It should have been one of the happiest years of Dan Reynolds’s life. In 2012, his band Imagine Dragons inked a deal with KIDinaKORNER/Interscope Records and his wife gave birth to their first child. Soon the band would release the single “Radioactive,” the moody rock anthem that would be downloaded more than six million times. Yet a painful reality almost paralyzed Reynolds.
For years, the lead singer had been living with a rare autoimmune disease called ankylosing spondylitis (AS), which causes inflammation in the spine and can lead to pain in different parts of the body. It had become so painful that he was having trouble lifting his newborn daughter and could barely perform live. “I’d hobble onstage and just stand perfectly still,” says Reynolds.
And AS wasn’t his only health issue—Reynolds had already been dealing with ulcerative colitis for several years and had faced periods of depression since his teens. But instead of derailing his dreams, the pain ignited a top-to-bottom transformation that has left him ache-free and happier than ever, and turned him into a rock star known for energetic—and shirtless—performances.
Indeed, when Reynolds, 31, walks into Gold’s Gym in Glendale, Caliornia, for his MH photo shoot, the first thing someone asks him is whether he wants his shirt on or off. “Off,” he fires back (with unusual vigour for a celebrity). “This has been my healthiest year yet,” he says. “It’s also been my hardest year.” But it’s been a long journey. His transformation began slowly, as he first sought to learn as much as he could about his diseases. He addressed his depression first. The Las Vegas native has been open about how growing up Mormon forced him to conceal his most basic impulses, everything from his sexuality to his creativity. Reynolds spent two years on a Mormon mission, was kicked out of Brigham Young University for having sex with his girlfriend, and had to write songs in metaphor to hide things from his parents. “The reason I started writing in the first place was for refuge,” he explains.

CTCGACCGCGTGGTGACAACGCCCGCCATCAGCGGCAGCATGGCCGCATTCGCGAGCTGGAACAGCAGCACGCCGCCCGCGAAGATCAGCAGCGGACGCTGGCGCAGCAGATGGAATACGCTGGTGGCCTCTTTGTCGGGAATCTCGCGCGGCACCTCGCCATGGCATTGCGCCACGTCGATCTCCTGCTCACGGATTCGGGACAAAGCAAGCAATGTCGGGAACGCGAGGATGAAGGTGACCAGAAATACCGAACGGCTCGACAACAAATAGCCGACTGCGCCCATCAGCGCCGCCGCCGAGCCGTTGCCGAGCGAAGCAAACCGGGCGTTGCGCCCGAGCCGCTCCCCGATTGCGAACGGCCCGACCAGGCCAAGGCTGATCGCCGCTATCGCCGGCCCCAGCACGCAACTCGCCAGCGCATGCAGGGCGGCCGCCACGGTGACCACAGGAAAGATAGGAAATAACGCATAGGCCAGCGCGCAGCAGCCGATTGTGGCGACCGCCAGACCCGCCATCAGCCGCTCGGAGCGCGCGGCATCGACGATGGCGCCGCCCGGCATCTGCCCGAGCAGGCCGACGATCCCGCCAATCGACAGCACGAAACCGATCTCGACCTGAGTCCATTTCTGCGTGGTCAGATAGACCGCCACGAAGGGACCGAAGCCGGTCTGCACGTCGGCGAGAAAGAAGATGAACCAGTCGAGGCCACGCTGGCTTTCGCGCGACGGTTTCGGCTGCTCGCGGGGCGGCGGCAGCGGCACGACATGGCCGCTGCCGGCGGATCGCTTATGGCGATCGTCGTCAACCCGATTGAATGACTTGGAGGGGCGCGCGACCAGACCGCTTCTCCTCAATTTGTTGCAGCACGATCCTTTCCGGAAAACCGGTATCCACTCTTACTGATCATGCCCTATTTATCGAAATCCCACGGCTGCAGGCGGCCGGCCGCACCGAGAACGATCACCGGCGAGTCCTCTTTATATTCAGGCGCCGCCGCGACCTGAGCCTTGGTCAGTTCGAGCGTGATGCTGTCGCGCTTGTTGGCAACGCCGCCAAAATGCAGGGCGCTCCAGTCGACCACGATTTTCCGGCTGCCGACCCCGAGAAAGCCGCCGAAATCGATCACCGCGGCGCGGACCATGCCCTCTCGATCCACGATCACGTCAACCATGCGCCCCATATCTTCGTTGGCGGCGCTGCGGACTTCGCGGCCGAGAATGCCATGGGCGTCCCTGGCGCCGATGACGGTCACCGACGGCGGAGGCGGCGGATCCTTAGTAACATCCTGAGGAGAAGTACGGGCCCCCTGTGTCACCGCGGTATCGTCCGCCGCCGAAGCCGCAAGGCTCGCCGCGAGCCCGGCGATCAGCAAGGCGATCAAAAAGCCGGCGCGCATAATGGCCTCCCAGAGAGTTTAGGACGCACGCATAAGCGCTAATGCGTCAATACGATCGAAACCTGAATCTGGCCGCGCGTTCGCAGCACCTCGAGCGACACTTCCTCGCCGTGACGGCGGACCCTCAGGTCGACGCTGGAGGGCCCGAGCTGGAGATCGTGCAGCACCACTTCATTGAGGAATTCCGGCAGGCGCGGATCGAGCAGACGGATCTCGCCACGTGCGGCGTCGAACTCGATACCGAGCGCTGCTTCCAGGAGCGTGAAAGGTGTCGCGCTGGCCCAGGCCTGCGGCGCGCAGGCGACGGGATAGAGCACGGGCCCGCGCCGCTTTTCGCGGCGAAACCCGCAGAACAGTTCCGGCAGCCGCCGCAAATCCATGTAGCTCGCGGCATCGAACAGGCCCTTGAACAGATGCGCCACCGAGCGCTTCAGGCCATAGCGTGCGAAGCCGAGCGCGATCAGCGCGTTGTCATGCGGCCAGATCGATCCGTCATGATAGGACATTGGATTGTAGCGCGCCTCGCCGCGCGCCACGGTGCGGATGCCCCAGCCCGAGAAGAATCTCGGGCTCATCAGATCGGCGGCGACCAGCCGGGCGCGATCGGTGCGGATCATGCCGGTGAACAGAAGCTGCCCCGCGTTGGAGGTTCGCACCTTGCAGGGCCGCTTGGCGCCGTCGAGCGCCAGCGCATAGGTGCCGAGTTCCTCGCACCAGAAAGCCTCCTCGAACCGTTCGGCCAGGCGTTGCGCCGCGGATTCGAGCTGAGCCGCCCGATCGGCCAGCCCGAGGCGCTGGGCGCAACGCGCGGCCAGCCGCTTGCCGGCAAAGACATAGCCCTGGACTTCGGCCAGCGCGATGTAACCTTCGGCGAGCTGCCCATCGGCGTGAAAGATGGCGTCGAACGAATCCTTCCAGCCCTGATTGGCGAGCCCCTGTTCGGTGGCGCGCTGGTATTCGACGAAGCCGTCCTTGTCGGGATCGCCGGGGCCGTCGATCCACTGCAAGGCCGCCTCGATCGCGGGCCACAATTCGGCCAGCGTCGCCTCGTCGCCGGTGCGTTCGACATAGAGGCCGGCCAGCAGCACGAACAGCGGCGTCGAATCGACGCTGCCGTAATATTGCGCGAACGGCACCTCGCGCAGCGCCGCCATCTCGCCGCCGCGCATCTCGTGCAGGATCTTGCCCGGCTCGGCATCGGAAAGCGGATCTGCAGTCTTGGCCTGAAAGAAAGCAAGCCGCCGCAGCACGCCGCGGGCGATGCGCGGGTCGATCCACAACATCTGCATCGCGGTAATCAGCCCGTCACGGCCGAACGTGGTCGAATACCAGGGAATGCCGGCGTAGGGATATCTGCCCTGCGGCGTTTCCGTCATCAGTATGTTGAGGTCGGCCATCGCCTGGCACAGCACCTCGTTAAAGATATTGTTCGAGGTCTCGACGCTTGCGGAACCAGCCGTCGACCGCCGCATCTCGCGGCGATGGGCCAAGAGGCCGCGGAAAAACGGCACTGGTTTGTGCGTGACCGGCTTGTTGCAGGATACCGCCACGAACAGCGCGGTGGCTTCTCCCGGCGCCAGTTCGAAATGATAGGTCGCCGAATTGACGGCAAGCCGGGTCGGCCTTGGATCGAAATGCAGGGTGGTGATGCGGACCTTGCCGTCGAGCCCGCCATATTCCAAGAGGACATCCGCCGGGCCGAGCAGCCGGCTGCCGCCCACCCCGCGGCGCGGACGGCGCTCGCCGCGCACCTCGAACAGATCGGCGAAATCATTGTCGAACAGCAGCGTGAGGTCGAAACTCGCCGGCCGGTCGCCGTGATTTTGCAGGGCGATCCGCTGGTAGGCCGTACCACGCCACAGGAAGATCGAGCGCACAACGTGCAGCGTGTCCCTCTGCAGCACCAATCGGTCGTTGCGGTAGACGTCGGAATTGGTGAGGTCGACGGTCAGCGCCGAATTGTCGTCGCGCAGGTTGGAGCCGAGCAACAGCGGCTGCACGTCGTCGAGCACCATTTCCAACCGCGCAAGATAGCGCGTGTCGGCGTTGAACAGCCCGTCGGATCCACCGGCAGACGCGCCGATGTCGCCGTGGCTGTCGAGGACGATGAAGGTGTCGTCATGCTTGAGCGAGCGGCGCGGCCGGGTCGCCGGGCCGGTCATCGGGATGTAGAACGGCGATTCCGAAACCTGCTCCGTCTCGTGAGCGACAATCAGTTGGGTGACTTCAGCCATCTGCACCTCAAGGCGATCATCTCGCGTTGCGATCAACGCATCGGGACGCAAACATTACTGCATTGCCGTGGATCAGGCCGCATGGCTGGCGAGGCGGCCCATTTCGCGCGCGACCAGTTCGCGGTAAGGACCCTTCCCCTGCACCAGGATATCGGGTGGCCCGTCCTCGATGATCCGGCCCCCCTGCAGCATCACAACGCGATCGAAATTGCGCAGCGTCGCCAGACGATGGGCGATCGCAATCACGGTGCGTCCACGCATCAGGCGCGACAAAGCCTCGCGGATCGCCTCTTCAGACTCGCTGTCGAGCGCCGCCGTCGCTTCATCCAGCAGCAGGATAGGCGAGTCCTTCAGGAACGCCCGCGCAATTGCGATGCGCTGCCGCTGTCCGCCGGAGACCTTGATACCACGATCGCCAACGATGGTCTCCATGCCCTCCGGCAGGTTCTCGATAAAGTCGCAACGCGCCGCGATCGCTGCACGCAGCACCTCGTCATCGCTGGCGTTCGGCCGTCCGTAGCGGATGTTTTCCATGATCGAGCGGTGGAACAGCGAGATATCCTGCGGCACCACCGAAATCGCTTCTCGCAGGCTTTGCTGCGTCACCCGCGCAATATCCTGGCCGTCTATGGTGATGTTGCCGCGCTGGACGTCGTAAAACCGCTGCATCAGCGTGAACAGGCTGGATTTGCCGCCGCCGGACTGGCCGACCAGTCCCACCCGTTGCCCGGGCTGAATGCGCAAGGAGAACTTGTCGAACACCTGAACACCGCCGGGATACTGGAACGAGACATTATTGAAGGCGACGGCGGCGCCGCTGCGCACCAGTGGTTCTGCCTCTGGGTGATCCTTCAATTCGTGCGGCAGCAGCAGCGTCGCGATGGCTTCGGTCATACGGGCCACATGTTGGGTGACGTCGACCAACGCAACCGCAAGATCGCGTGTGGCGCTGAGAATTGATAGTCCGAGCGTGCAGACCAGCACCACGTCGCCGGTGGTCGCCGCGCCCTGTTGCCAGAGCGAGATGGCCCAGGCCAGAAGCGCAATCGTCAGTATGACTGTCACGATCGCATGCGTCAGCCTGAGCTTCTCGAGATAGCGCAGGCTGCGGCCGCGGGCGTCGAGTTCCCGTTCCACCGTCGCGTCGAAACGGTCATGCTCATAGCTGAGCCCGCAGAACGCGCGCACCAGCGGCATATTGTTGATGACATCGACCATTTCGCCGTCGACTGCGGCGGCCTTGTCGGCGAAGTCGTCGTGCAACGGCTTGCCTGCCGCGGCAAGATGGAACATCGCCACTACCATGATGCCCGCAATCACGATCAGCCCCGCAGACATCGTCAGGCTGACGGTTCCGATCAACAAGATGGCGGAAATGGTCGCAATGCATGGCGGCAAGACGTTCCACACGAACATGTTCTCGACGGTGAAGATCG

Reynolds found a therapist who, he says, helped him realize that the root of his depression was the fact that he’d spent much of his life living for others—for the Mormon church and anyone else who had an opinion. He had lost sight of his own needs. “That’s when everything changed for me,” he says. “I decided with every decision I made from that point on I would ask myself, Is this my truth? ” It had almost a domino effect. He started reexamining everything. Reynolds announced in April 2018 the end of his seven-year marriage to Aja Volkman, with whom he has three daughters, but he’s since decided to work on the relationship.
Another thing he learned along the way was that he wanted to beat back both his physical and mental ailments without the help of drugs. “Pain medication ruins your vocal cords, and immunosuppressants made me get sinus infections all the time,” he says. “I really had no other option than to completely clean up my diet and exercise every day.”
In early 2017, Reynolds met trainer Brad Feinberg, a guy who he said looked like a Viking and a badass. Using Feinberg’s program, Reynolds eventually reached an intense level, working out for one to three hours seven days a week.